Slave to Fashion
Trends of the festival
I Heart the '80s: Sweatbands are back, my friends. So are miniskirts over leggings, neon pumps and anything hot pink. While '80s relics like Joan Jett enjoyed headlining gigs, new bands like British Sea Power, stellastarr* and The Killers borrowed heavily from that decade. And there was no dearth of wink-wink '80s band names either--The Jessica Fletchers, The Pee Wee Fist, Say Anything and the Yuppie Pricks, a band of snot-nosed richies with songs hailing '80s greed and excess.
I Hate the Bushies: Guys walked around with "Impeach" painted across their chests. The band Weapons of Mass Belief screamed about all of us being terrorists. Patty Griffin and Kris Kristofferson garnered huge applause with their protest songs. There was even a showcase dedicated to railing against our president: "Rock Against Bush," a packed event featuring punk bands Alkaline Trio and NOFX along with comedian David Cross, whose set included goofs on Lee Greenwood's "God Bless the U.S.A."
Pretty Punny: The worst puns, and by that we mean the best ones--John Wilkes Booze, Blanche Dividian and Black Cock. That's not a pun, but isn't it funny?
And the Best Band Name Goes to: Volcano, I'm Still Excited!!!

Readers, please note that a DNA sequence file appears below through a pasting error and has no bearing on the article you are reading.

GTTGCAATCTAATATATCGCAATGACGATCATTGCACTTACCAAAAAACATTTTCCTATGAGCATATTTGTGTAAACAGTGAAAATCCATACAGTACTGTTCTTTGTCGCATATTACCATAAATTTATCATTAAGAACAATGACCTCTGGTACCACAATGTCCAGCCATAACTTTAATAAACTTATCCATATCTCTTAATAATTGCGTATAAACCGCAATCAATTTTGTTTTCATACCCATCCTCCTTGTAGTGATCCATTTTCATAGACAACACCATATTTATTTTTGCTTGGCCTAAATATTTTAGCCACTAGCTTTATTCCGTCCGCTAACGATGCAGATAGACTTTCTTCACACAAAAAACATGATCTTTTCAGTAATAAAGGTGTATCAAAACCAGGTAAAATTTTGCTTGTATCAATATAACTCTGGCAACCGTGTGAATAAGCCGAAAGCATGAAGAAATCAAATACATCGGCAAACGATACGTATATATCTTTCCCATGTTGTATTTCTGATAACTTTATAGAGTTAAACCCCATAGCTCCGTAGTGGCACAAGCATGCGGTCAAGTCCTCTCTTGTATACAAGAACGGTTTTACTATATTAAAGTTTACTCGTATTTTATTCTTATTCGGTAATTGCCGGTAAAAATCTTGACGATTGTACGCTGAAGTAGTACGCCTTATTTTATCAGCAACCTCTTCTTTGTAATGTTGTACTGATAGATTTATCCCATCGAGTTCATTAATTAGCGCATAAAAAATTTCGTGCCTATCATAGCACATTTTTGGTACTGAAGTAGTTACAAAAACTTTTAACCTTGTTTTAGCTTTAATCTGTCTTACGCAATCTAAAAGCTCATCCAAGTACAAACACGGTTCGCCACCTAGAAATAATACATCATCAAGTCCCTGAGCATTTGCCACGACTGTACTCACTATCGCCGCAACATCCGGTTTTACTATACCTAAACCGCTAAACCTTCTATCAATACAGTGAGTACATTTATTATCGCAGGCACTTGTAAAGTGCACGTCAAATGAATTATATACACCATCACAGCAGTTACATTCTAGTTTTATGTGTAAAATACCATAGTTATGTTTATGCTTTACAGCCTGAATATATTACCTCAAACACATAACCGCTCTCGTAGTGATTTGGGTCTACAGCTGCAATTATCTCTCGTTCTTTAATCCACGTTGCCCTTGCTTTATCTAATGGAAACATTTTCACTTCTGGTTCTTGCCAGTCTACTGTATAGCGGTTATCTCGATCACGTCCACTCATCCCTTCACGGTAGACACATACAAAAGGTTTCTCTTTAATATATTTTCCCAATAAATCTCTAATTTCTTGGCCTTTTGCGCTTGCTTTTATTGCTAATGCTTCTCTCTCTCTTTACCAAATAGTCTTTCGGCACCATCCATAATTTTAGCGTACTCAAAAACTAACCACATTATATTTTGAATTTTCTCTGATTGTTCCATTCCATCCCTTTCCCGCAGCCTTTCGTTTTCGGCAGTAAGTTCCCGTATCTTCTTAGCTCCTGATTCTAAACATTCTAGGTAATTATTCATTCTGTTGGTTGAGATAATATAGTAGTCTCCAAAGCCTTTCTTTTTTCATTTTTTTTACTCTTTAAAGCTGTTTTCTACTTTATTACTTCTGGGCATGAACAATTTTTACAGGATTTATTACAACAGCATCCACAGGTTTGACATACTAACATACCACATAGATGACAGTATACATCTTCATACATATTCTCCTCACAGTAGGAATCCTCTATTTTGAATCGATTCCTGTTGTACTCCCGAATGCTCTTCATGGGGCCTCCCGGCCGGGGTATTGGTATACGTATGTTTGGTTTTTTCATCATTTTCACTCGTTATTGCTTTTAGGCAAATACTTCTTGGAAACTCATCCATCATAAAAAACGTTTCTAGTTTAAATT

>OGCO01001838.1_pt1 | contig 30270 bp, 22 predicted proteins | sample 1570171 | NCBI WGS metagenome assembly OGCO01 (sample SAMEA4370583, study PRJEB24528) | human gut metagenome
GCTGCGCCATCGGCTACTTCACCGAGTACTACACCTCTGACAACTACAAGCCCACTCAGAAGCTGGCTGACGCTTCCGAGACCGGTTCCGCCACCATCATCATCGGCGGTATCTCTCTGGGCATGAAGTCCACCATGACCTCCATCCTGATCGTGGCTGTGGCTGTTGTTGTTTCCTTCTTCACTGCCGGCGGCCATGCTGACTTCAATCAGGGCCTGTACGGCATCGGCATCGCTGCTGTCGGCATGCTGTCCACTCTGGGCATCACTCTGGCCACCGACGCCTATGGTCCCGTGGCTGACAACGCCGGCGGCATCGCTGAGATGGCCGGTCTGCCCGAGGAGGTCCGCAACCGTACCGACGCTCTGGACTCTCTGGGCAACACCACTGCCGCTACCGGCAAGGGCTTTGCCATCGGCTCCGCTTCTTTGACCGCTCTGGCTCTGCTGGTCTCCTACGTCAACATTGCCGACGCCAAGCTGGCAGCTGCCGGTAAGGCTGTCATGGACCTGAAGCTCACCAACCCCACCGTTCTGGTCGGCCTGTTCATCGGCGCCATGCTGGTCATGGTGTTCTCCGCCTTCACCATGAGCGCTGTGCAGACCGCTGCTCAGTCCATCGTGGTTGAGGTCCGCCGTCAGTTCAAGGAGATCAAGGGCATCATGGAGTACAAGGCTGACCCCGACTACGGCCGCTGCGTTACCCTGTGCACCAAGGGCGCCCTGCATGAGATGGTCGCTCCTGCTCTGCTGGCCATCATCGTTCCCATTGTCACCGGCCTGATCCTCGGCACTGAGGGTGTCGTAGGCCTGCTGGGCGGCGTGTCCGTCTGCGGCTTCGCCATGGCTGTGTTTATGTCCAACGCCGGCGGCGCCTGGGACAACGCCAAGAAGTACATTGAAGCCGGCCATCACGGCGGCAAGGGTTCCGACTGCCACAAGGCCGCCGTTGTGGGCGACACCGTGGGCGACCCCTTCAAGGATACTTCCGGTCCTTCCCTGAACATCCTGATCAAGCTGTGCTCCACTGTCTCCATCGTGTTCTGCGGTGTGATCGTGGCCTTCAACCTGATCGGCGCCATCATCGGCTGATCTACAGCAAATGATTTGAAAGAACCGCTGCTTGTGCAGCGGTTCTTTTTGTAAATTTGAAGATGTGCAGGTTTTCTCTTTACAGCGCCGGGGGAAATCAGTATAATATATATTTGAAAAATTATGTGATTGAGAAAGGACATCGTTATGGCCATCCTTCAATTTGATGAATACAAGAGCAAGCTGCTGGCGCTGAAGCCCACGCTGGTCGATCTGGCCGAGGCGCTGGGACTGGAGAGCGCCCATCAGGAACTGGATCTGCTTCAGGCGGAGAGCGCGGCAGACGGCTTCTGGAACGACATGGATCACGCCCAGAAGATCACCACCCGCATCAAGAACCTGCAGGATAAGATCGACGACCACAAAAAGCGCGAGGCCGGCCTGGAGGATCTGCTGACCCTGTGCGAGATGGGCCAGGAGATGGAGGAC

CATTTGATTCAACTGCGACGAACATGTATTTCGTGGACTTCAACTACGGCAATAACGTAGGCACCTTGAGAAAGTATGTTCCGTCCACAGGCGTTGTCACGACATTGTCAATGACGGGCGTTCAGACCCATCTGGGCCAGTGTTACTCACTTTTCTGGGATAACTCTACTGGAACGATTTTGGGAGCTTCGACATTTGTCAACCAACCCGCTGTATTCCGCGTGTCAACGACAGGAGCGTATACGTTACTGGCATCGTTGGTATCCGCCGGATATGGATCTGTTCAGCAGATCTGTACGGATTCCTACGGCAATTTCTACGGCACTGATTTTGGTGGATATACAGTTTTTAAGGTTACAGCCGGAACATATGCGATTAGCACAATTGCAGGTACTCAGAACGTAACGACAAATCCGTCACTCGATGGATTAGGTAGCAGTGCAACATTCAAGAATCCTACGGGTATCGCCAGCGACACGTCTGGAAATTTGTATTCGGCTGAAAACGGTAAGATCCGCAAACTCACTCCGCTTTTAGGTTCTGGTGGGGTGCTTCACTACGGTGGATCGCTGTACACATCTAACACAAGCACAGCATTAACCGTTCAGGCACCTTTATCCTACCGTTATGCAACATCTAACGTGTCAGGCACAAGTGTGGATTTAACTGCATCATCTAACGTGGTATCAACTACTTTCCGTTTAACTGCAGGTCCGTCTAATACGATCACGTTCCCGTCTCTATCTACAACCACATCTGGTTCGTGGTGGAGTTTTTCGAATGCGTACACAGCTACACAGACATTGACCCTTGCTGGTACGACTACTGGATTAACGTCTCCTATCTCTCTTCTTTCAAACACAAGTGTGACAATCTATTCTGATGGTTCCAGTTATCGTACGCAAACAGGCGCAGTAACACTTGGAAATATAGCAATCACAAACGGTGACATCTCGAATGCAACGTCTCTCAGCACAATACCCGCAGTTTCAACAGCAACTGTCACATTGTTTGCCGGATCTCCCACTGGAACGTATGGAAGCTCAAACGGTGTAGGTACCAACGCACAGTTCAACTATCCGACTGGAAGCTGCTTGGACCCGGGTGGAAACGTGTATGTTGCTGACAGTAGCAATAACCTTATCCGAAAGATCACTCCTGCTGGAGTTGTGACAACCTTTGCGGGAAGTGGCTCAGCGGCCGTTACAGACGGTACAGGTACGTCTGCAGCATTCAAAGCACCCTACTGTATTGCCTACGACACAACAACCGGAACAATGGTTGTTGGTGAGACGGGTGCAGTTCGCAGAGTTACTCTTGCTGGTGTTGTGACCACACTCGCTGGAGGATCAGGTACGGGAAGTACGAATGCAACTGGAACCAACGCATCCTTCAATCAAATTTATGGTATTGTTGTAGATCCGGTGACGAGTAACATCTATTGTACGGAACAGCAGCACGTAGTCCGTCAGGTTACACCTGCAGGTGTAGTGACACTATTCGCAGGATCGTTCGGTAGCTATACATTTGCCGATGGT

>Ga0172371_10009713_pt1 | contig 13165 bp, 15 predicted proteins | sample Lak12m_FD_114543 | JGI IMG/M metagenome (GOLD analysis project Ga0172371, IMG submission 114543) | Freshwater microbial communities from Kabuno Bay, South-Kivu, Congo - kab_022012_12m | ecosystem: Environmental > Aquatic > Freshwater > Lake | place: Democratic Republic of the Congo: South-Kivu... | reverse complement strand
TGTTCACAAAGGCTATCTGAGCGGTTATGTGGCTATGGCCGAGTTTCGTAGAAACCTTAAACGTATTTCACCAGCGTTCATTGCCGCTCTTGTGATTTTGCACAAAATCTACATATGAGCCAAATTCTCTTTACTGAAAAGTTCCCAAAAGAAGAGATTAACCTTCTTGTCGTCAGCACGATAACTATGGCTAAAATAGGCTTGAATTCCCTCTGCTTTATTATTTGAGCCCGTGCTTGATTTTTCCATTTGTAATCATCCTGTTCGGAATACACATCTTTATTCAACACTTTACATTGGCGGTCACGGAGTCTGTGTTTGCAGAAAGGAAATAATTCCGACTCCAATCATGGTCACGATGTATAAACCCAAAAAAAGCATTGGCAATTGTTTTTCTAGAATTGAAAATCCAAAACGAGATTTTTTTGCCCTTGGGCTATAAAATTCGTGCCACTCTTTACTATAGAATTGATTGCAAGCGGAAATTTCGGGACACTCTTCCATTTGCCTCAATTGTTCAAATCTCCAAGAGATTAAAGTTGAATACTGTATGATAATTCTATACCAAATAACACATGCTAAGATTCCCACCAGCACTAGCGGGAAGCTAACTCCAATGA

"Have you ever seen so many goddamn cell phones in your life?" --Will Johnson at an afternoon show
"Put your barbecue in your pocket and finish your beers. Are you ready to rock?" --Hives lead singer Pelle Almqvist at the Spin party
"It's like they're saying, 'I have a little boy to rape, and he's got the sweetest, tightest ass, but I'm not going to marry him because that would be wrong.'" --David Cross, on the Catholic Church covering up its sex scandal while opposing gay marriage
"Hey, look! It's Joe Perry!" --smart-aleck to a gullible crowd at the Driskill bar
"I know nobody does this besides Justin Timberlake, but pretend I'm him." --pianist Jamie Cullum, leading the crowd in a round of singing
"Thank you, Austin. I mean, Dallas." --Sparrows guitarist Ward Williams talking to the (mostly local) crowd at the Summer Break showcase
"I think we raised the bar for rock shows. Not us, personally, 'cause Chris shit his pants during the set." --Bowling for Soup's Jaret Reddick at the band's free show
"What band is handing out whistles? Oh, of course. The Polyphonic Spree." --a bystander at the Driskill just before a Spree show
"Now that the record industry is collapsing, maybe record labels will go back to being run by people who actually care about music." --Rhett Miller
"I hate myself and I want to die." --a T-shirt worn by patron of Irish pub Bull McCabe's
"Too much irony makes an untrue heart." --graffiti in the girl's bathroom of that same bar